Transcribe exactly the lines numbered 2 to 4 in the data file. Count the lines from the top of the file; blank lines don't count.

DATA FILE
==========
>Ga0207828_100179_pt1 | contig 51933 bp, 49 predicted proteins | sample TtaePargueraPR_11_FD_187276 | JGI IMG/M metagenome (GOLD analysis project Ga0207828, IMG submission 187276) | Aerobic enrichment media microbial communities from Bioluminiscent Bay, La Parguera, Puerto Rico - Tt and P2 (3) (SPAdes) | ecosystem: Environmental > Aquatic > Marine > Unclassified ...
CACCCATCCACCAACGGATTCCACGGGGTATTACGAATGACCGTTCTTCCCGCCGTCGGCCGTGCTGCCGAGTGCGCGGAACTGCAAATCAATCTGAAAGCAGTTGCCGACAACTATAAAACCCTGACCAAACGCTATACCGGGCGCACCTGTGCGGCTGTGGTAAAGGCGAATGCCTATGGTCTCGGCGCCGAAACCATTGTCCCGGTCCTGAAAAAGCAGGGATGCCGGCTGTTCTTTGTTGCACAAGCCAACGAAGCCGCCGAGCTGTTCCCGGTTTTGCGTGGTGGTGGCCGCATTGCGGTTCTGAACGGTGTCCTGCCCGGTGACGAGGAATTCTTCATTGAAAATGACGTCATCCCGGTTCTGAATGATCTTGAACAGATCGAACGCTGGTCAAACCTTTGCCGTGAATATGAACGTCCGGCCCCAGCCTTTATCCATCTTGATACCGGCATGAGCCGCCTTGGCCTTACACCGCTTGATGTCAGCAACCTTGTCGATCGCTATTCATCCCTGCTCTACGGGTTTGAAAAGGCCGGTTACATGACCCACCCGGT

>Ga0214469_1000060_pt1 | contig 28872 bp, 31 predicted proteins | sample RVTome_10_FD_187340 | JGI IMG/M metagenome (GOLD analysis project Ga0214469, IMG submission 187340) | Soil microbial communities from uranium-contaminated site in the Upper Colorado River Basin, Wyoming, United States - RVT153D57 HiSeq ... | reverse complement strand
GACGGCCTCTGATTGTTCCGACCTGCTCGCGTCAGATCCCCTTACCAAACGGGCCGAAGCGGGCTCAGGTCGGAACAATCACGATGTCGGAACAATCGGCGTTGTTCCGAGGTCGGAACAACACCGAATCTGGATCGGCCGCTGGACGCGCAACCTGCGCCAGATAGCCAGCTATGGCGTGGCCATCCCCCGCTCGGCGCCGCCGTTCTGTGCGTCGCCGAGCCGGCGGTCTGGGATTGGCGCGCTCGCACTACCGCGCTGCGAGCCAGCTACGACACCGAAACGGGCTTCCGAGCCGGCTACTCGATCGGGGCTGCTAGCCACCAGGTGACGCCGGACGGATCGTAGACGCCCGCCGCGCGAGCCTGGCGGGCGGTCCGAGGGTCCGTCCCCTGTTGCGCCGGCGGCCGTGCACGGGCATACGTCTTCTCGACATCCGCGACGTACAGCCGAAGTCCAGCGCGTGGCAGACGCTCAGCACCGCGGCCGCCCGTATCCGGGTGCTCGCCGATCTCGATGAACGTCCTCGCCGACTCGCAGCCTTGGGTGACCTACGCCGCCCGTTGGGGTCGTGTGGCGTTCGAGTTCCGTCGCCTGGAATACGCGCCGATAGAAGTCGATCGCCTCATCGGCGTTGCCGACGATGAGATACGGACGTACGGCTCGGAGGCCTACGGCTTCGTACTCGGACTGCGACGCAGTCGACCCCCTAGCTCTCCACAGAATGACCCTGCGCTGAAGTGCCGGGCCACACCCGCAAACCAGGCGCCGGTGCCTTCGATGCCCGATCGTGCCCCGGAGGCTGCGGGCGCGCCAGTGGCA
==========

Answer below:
CACCCATCCACCAACGGATTCCACGGGGTATTACGAATGACCGTTCTTCCCGCCGTCGGCCGTGCTGCCGAGTGCGCGGAACTGCAAATCAATCTGAAAGCAGTTGCCGACAACTATAAAACCCTGACCAAACGCTATACCGGGCGCACCTGTGCGGCTGTGGTAAAGGCGAATGCCTATGGTCTCGGCGCCGAAACCATTGTCCCGGTCCTGAAAAAGCAGGGATGCCGGCTGTTCTTTGTTGCACAAGCCAACGAAGCCGCCGAGCTGTTCCCGGTTTTGCGTGGTGGTGGCCGCATTGCGGTTCTGAACGGTGTCCTGCCCGGTGACGAGGAATTCTTCATTGAAAATGACGTCATCCCGGTTCTGAATGATCTTGAACAGATCGAACGCTGGTCAAACCTTTGCCGTGAATATGAACGTCCGGCCCCAGCCTTTATCCATCTTGATACCGGCATGAGCCGCCTTGGCCTTACACCGCTTGATGTCAGCAACCTTGTCGATCGCTATTCATCCCTGCTCTACGGGTTTGAAAAGGCCGGTTACATGACCCACCCGGT

>Ga0214469_1000060_pt1 | contig 28872 bp, 31 predicted proteins | sample RVTome_10_FD_187340 | JGI IMG/M metagenome (GOLD analysis project Ga0214469, IMG submission 187340) | Soil microbial communities from uranium-contaminated site in the Upper Colorado River Basin, Wyoming, United States - RVT153D57 HiSeq ... | reverse complement strand
GACGGCCTCTGATTGTTCCGACCTGCTCGCGTCAGATCCCCTTACCAAACGGGCCGAAGCGGGCTCAGGTCGGAACAATCACGATGTCGGAACAATCGGCGTTGTTCCGAGGTCGGAACAACACCGAATCTGGATCGGCCGCTGGACGCGCAACCTGCGCCAGATAGCCAGCTATGGCGTGGCCATCCCCCGCTCGGCGCCGCCGTTCTGTGCGTCGCCGAGCCGGCGGTCTGGGATTGGCGCGCTCGCACTACCGCGCTGCGAGCCAGCTACGACACCGAAACGGGCTTCCGAGCCGGCTACTCGATCGGGGCTGCTAGCCACCAGGTGACGCCGGACGGATCGTAGACGCCCGCCGCGCGAGCCTGGCGGGCGGTCCGAGGGTCCGTCCCCTGTTGCGCCGGCGGCCGTGCACGGGCATACGTCTTCTCGACATCCGCGACGTACAGCCGAAGTCCAGCGCGTGGCAGACGCTCAGCACCGCGGCCGCCCGTATCCGGGTGCTCGCCGATCTCGATGAACGTCCTCGCCGACTCGCAGCCTTGGGTGACCTACGCCGCCCGTTGGGGTCGTGTGGCGTTCGAGTTCCGTCGCCTGGAATACGCGCCGATAGAAGTCGATCGCCTCATCGGCGTTGCCGACGATGAGATACGGACGTACGGCTCGGAGGCCTACGGCTTCGTACTCGGACTGCGACGCAGTCGACCCCCTAGCTCTCCACAGAATGACCCTGCGCTGAAGTGCCGGGCCACACCCGCAAACCAGGCGCCGGTGCCTTCGATGCCCGATCGTGCCCCGGAGGCTGCGGGCGCGCCAGTGGCA